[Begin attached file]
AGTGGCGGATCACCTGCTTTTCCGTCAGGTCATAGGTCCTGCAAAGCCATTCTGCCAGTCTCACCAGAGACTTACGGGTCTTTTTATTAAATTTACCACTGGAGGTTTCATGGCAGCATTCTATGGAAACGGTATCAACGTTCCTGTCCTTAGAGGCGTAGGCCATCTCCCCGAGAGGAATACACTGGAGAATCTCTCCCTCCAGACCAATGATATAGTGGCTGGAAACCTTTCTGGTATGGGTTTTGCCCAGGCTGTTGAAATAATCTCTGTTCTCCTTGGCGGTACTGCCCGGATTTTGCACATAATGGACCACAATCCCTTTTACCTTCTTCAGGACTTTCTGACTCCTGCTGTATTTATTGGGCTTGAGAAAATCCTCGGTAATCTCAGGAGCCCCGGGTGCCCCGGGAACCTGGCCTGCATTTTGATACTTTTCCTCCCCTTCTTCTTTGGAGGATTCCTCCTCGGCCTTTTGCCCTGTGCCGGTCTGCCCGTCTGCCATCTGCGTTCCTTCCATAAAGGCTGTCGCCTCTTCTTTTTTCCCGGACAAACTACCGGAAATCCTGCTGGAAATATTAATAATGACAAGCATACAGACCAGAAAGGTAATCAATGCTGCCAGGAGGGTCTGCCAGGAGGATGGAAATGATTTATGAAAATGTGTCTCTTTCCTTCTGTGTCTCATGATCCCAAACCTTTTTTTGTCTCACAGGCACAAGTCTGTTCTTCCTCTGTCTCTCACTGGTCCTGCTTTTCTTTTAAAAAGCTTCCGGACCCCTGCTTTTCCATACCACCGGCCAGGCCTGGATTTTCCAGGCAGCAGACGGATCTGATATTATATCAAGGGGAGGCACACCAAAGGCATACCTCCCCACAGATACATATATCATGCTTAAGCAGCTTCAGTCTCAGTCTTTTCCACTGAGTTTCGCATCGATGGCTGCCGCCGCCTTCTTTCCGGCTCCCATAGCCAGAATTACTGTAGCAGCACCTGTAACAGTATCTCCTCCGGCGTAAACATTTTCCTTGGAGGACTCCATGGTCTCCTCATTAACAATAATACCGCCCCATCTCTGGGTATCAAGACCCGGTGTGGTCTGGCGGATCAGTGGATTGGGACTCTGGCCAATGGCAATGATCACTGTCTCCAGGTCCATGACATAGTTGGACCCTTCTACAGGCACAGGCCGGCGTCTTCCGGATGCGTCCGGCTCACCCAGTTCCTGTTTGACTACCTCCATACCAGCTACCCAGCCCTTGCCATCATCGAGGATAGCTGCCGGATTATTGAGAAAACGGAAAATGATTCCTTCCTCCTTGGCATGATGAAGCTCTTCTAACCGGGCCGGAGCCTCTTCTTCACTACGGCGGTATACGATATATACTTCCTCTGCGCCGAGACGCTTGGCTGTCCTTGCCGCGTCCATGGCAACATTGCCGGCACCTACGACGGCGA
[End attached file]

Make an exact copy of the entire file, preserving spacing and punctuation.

AGTGGCGGATCACCTGCTTTTCCGTCAGGTCATAGGTCCTGCAAAGCCATTCTGCCAGTCTCACCAGAGACTTACGGGTCTTTTTATTAAATTTACCACTGGAGGTTTCATGGCAGCATTCTATGGAAACGGTATCAACGTTCCTGTCCTTAGAGGCGTAGGCCATCTCCCCGAGAGGAATACACTGGAGAATCTCTCCCTCCAGACCAATGATATAGTGGCTGGAAACCTTTCTGGTATGGGTTTTGCCCAGGCTGTTGAAATAATCTCTGTTCTCCTTGGCGGTACTGCCCGGATTTTGCACATAATGGACCACAATCCCTTTTACCTTCTTCAGGACTTTCTGACTCCTGCTGTATTTATTGGGCTTGAGAAAATCCTCGGTAATCTCAGGAGCCCCGGGTGCCCCGGGAACCTGGCCTGCATTTTGATACTTTTCCTCCCCTTCTTCTTTGGAGGATTCCTCCTCGGCCTTTTGCCCTGTGCCGGTCTGCCCGTCTGCCATCTGCGTTCCTTCCATAAAGGCTGTCGCCTCTTCTTTTTTCCCGGACAAACTACCGGAAATCCTGCTGGAAATATTAATAATGACAAGCATACAGACCAGAAAGGTAATCAATGCTGCCAGGAGGGTCTGCCAGGAGGATGGAAATGATTTATGAAAATGTGTCTCTTTCCTTCTGTGTCTCATGATCCCAAACCTTTTTTTGTCTCACAGGCACAAGTCTGTTCTTCCTCTGTCTCTCACTGGTCCTGCTTTTCTTTTAAAAAGCTTCCGGACCCCTGCTTTTCCATACCACCGGCCAGGCCTGGATTTTCCAGGCAGCAGACGGATCTGATATTATATCAAGGGGAGGCACACCAAAGGCATACCTCCCCACAGATACATATATCATGCTTAAGCAGCTTCAGTCTCAGTCTTTTCCACTGAGTTTCGCATCGATGGCTGCCGCCGCCTTCTTTCCGGCTCCCATAGCCAGAATTACTGTAGCAGCACCTGTAACAGTATCTCCTCCGGCGTAAACATTTTCCTTGGAGGACTCCATGGTCTCCTCATTAACAATAATACCGCCCCATCTCTGGGTATCAAGACCCGGTGTGGTCTGGCGGATCAGTGGATTGGGACTCTGGCCAATGGCAATGATCACTGTCTCCAGGTCCATGACATAGTTGGACCCTTCTACAGGCACAGGCCGGCGTCTTCCGGATGCGTCCGGCTCACCCAGTTCCTGTTTGACTACCTCCATACCAGCTACCCAGCCCTTGCCATCATCGAGGATAGCTGCCGGATTATTGAGAAAACGGAAAATGATTCCTTCCTCCTTGGCATGATGAAGCTCTTCTAACCGGGCCGGAGCCTCTTCTTCACTACGGCGGTATACGATATATACTTCCTCTGCGCCGAGACGCTTGGCTGTCCTTGCCGCGTCCATGGCAACATTGCCGGCACCTACGACGGCGA